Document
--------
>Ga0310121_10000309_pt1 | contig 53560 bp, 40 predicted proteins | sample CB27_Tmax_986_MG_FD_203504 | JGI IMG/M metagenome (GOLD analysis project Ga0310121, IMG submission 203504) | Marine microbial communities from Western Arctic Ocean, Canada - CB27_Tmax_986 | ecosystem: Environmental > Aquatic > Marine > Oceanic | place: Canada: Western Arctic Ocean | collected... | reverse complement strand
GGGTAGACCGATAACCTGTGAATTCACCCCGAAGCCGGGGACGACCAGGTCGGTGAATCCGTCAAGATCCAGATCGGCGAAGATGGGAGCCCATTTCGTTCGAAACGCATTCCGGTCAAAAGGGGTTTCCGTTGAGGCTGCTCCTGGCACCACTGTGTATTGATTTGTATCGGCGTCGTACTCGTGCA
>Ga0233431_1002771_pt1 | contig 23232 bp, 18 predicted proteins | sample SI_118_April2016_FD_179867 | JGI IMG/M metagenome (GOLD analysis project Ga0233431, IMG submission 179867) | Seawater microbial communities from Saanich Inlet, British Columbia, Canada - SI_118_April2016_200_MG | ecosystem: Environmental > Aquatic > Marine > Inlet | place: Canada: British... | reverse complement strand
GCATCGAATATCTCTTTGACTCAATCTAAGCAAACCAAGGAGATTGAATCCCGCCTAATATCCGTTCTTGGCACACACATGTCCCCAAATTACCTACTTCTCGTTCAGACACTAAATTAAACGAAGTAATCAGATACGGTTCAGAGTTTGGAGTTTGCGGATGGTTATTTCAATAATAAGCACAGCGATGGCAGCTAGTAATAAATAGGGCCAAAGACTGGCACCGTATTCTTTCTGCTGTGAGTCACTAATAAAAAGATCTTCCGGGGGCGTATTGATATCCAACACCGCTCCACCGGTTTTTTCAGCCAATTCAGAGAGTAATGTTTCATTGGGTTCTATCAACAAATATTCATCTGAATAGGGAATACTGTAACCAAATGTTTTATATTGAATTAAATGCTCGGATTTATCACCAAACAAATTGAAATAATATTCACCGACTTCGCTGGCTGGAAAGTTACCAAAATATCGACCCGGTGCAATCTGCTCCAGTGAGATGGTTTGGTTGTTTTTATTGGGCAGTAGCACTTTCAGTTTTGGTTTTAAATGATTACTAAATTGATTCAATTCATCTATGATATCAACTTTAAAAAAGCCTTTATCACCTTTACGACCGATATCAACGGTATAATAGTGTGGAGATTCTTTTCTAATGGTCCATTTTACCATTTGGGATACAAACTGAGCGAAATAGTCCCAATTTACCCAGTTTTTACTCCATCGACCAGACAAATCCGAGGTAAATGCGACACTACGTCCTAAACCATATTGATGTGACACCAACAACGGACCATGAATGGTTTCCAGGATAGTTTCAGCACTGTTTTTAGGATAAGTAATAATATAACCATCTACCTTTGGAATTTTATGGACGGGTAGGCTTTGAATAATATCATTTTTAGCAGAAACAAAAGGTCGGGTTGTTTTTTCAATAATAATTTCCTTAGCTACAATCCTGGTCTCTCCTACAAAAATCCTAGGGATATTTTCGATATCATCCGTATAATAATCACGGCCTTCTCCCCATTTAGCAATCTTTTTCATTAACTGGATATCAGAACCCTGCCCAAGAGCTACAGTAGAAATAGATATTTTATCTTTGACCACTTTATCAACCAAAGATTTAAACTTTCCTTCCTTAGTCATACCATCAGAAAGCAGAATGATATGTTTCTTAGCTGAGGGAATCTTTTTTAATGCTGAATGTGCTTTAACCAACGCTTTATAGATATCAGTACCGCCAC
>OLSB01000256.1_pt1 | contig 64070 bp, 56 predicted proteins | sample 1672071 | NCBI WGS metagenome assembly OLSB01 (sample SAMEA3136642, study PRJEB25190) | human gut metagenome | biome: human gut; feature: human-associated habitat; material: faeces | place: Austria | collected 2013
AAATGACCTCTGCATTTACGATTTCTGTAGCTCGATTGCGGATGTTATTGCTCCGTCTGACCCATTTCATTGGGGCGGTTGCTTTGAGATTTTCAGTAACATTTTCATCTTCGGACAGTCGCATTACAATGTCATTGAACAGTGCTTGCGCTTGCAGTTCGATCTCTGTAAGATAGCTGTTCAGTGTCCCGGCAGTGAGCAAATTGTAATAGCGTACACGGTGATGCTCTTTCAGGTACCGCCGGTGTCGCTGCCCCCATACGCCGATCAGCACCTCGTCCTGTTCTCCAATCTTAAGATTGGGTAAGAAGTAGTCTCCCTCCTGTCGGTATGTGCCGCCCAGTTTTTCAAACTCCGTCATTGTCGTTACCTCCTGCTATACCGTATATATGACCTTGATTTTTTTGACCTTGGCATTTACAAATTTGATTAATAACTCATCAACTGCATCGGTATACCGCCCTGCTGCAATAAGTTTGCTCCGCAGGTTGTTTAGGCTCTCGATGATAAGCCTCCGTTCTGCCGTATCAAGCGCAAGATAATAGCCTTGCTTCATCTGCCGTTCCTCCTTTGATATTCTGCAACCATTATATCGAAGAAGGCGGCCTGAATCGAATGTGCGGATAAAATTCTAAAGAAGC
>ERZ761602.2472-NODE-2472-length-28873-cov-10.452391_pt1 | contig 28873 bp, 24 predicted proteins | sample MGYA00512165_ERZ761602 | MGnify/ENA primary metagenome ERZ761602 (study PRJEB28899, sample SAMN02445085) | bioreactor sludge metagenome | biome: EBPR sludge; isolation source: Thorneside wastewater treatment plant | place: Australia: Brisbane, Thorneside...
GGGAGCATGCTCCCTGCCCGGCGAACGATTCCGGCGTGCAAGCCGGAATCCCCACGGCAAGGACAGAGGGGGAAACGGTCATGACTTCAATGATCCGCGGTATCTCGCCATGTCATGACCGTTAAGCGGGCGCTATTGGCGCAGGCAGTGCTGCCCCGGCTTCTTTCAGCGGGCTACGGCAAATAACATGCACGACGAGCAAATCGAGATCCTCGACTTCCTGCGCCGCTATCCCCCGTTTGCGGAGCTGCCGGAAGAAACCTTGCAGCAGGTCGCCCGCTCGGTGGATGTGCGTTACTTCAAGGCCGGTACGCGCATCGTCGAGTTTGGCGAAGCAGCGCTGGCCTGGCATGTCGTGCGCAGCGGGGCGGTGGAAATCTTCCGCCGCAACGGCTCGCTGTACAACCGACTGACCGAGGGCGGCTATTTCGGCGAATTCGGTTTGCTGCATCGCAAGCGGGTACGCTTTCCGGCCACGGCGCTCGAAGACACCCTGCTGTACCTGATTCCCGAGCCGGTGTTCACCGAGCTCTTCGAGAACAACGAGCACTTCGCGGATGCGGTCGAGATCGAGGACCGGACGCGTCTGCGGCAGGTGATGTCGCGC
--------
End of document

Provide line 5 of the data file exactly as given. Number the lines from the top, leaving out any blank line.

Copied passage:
>OLSB01000256.1_pt1 | contig 64070 bp, 56 predicted proteins | sample 1672071 | NCBI WGS metagenome assembly OLSB01 (sample SAMEA3136642, study PRJEB25190) | human gut metagenome | biome: human gut; feature: human-associated habitat; material: faeces | place: Austria | collected 2013